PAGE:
Mattias. And his car seat. He's ready to move out of the infant carrier and into the convertible. The convertible which Noah is still using. I know Mattias is ready because I basically have to shove him into the seat use all the strength in one arm, hold him in place as he arches his back and scolds me at the top of his lungs, and attempt to buckle him in with the other hand. No pauses. We do this every time. Yeah, I know, the car seat instructions say something about age and weight and maybe even height. But when getting the kid into the seat is this much of an ordeal, I say, time to change.

Wednesday, March 9, 2011

Preschool Options

I'm struggling over preschool options for next year.  Should Noah be in a full day program at the local elementary school where he will spend the rest of his primary educational career - or a half day program at the fancy pants private preschool that he currently attends?  He will be 4.5 in when school starts next year. It will (still) be preschool, NOT kindergarten. (Kindergarten (in 2 years) will be 5 full days.) He currently attends 3 HALF days a week.

Conventional SAHM wisdom seems to be keep the kids home with you as long as possible. Especially since I'm home with Mattias anyway. But I think Noah is bored. (Am I projecting my own feelings on Noah??) I think he might like to be in a more stimulating environment for more time.  The jump to 5 FULL days, however, seems like a big jump.  But those are the options we have.

I'd love to hear from anyone with any thoughts/experiences with preschool...

Sunday, March 6, 2011


Mattias has spent the last two months in a stage of extreme cuteness.  There's something wonderful when a baby begins to really move around unassisted; opening and closing doors, initiating his own peek-a-boo games, waving hello and goodbye, pushing around the furniture.  Expressions emerge: "Uh-oh!" as he tests gravity with his dinner food and the furious shaking of his head when he hears the word "no."

I remember with Noah that I felt so amused by the idea that there was suddenly one more person in the house to change things around. Why is this paper on the floor? Did Fritz drop it? Did Noah pull it out of the recycling? Fritz and I used to laugh as we "blamed" Noah for the mess.

This time, the question becomes: which of the piccolini unrolled the toilet paper? Which one drew on the wall? Which one climbed up the stool to reach the cup on the counter?

Noah, for his part, has figured out Mattias is an easy target for off loading responsibility. Noah's quick to pass the blame. And sometimes, he's right. Sometimes.

Just look at that happy face. It's hard to be too angry. Cuteness is awfully handy.

Saturday, March 5, 2011

Need: Grass and Furniture

We had some nice weather this week. Which served to effectively highlight two ways in which we are completely inadequately moved into this new house.

First, there's the mud pit on the side of the house. Perhaps someday we will call it the deck and the side garden. I like side garden. But it's a pretty lofty title, since I have a black thumb. We need some grass out there to hold the mud. And a deck would be nice, too. But I'd settle for crab grass and less traveling-into-the-house mud.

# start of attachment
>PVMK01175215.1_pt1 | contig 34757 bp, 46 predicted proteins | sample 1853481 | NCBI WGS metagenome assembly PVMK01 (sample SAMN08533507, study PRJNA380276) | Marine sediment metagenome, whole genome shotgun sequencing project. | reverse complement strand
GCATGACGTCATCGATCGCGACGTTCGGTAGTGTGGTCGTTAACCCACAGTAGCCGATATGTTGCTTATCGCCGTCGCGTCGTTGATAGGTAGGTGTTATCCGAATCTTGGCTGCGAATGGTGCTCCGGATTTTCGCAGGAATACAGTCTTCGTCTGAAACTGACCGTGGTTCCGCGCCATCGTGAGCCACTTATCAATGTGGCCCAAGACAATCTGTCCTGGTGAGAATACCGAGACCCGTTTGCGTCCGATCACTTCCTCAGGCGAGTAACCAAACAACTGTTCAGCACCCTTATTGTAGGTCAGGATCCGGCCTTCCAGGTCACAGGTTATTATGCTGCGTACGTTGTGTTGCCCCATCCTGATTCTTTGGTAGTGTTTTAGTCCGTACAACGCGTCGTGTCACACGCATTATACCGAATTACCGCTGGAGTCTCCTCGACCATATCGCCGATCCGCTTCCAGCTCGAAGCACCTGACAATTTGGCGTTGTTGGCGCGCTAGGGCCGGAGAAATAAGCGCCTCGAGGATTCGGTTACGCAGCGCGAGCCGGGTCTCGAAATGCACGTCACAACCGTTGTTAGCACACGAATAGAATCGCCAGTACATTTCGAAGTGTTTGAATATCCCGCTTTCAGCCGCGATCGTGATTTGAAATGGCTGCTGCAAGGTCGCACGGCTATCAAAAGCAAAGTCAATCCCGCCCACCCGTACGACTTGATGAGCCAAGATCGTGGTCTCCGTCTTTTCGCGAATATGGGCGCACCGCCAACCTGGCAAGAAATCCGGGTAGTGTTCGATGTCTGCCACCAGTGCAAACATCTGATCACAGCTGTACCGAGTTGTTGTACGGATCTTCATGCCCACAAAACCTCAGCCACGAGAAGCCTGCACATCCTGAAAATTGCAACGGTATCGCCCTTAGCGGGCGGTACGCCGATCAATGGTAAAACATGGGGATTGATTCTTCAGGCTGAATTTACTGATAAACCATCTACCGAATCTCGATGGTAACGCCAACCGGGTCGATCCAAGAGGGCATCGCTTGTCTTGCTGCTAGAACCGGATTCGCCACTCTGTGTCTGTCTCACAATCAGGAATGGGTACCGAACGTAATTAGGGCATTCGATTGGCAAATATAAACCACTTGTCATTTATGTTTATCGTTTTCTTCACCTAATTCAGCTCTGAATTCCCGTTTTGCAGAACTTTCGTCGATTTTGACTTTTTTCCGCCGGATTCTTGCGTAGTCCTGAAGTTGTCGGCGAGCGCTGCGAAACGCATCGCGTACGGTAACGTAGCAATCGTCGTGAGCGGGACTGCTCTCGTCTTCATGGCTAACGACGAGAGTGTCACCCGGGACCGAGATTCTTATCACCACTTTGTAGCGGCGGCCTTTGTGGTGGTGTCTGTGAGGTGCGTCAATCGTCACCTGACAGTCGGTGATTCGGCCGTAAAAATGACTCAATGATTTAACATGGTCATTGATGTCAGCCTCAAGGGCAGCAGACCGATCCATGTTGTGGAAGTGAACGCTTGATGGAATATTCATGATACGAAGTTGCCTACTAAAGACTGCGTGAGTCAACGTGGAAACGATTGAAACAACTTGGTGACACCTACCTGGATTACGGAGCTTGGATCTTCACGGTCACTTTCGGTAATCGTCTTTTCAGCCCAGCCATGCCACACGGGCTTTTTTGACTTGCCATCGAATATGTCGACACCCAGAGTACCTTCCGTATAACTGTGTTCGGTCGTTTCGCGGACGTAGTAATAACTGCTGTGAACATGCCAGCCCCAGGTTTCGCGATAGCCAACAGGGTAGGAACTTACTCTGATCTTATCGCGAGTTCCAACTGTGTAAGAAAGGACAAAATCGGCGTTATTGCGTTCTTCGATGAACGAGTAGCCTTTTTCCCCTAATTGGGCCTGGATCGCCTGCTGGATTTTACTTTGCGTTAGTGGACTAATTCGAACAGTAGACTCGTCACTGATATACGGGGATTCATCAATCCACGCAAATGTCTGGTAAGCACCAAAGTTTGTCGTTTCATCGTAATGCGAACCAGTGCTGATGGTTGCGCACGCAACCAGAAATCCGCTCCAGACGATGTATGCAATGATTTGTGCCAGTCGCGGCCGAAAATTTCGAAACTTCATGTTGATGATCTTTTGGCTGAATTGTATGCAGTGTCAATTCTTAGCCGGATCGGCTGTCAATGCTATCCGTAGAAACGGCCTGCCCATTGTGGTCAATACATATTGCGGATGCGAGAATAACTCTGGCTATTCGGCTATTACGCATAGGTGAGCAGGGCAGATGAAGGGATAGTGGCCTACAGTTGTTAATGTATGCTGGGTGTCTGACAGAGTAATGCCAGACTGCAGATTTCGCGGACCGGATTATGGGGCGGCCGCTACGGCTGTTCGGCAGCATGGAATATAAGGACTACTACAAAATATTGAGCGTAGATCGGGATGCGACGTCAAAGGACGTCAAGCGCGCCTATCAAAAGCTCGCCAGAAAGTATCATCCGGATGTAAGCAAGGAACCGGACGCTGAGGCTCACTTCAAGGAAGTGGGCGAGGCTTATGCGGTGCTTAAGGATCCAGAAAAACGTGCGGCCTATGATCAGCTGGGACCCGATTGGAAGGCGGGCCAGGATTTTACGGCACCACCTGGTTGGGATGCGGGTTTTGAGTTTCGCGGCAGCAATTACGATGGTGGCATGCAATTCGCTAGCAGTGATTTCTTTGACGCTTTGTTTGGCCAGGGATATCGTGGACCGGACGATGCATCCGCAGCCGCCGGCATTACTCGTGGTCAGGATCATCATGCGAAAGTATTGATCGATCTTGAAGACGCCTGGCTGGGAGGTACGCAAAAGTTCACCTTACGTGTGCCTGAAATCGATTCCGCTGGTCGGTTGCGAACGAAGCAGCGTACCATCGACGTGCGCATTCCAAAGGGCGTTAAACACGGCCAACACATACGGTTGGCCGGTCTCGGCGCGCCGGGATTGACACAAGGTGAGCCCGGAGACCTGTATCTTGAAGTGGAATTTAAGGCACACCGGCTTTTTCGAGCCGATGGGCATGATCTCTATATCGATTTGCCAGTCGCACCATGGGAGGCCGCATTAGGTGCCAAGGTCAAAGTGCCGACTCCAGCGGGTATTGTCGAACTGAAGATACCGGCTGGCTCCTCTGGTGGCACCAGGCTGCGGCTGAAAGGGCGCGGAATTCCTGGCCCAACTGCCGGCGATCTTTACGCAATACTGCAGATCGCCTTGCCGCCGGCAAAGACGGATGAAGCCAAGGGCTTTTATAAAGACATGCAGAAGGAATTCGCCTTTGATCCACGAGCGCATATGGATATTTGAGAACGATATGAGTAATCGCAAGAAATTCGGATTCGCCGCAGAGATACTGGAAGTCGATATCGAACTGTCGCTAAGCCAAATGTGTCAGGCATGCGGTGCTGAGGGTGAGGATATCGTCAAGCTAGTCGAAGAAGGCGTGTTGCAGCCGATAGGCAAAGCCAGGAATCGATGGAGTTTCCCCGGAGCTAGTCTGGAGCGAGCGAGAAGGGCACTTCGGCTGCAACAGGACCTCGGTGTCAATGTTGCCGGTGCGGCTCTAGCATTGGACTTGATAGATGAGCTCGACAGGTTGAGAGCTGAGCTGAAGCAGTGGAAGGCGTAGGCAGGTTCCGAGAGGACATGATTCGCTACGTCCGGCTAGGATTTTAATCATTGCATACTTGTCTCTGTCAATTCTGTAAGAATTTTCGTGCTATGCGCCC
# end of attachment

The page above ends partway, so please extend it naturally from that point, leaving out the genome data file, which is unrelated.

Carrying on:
I'm definitely going to design that deck. But design takes time. And a clean desk. I need a clean desk. My desk has pretty much looked like this for the last month. I pile everything on it that: 1) doesn't have a home 2) is being used frequently 3) shouldn't fall into the hands of piccolini 4) was confiscated from the hands of piccolini.

The desk is the second complete inadequacy in the new house. It's terrible. I can't think when my desk looks like this. Which pretty much Something.

Where was I?

I need to design that deck. So we can go outside and build it and then use it. (Ha! Sounds so easy when I put it in words.)

I honestly don't know how to get the stuff (okay, maybe just half of the stuff) OFF my desk to do some designing. Where will I put it? I need Ikea. I need shelves. I need spaces up high away from little hands. I need drawers. I need to unpack 6 more boxes INTO shelves and drawers and NOT onto my desk.

Those 6 unpacked boxes? They have all the things I need to design the deck (somewhere) inside them: site plan for the house, old fashion drafting supplies...

Before we had built-ins to hold this stuff... now they're gone ... all gone. That's the problem. New house with little furniture. No built-ins. And a city with no Ikea.

I feel so disorganized.
No, I am disorganized.

I'm publishing this in hopes of shaming myself into figuring out some solution.

Wednesday, March 2, 2011

Plastic Eyeglass Frame Discoloration

Is anyone having problems with their plastic eyeglass frames - well, drying out?  I have a pair of plastic tortoise shell frames that keep - discoloring, turning whitish? - on the bridge.  Now, these glasses are almost 10 years old, so maybe I should just get a new pair.  But I like them.

It seems to me that the plastic is drying out.  First, I tried rehydrating them with some lotion.   That didn't work so well, but maybe it was my lotion.  So then I tried "pure" lanolin.  Which works a little better, but, of course, makes a goopy, not-so-easily-cleaned mess on the lenses.  They look pretty good for about 4 weeks with lanolin.

eHow says that the plastic is discolored from chemicals - and that I should SAND the frame! Yikes. I don't know if I'm brave enough to try this when lanolin is working just fine (for 4 weeks). Has anyone tried this? Maybe I'm making the problem worse with the lanolin.

An optometrist in Munich did something to them that worked for about 6 months. Unfortunately, I didn't ask him what he did.

Later experimentation here.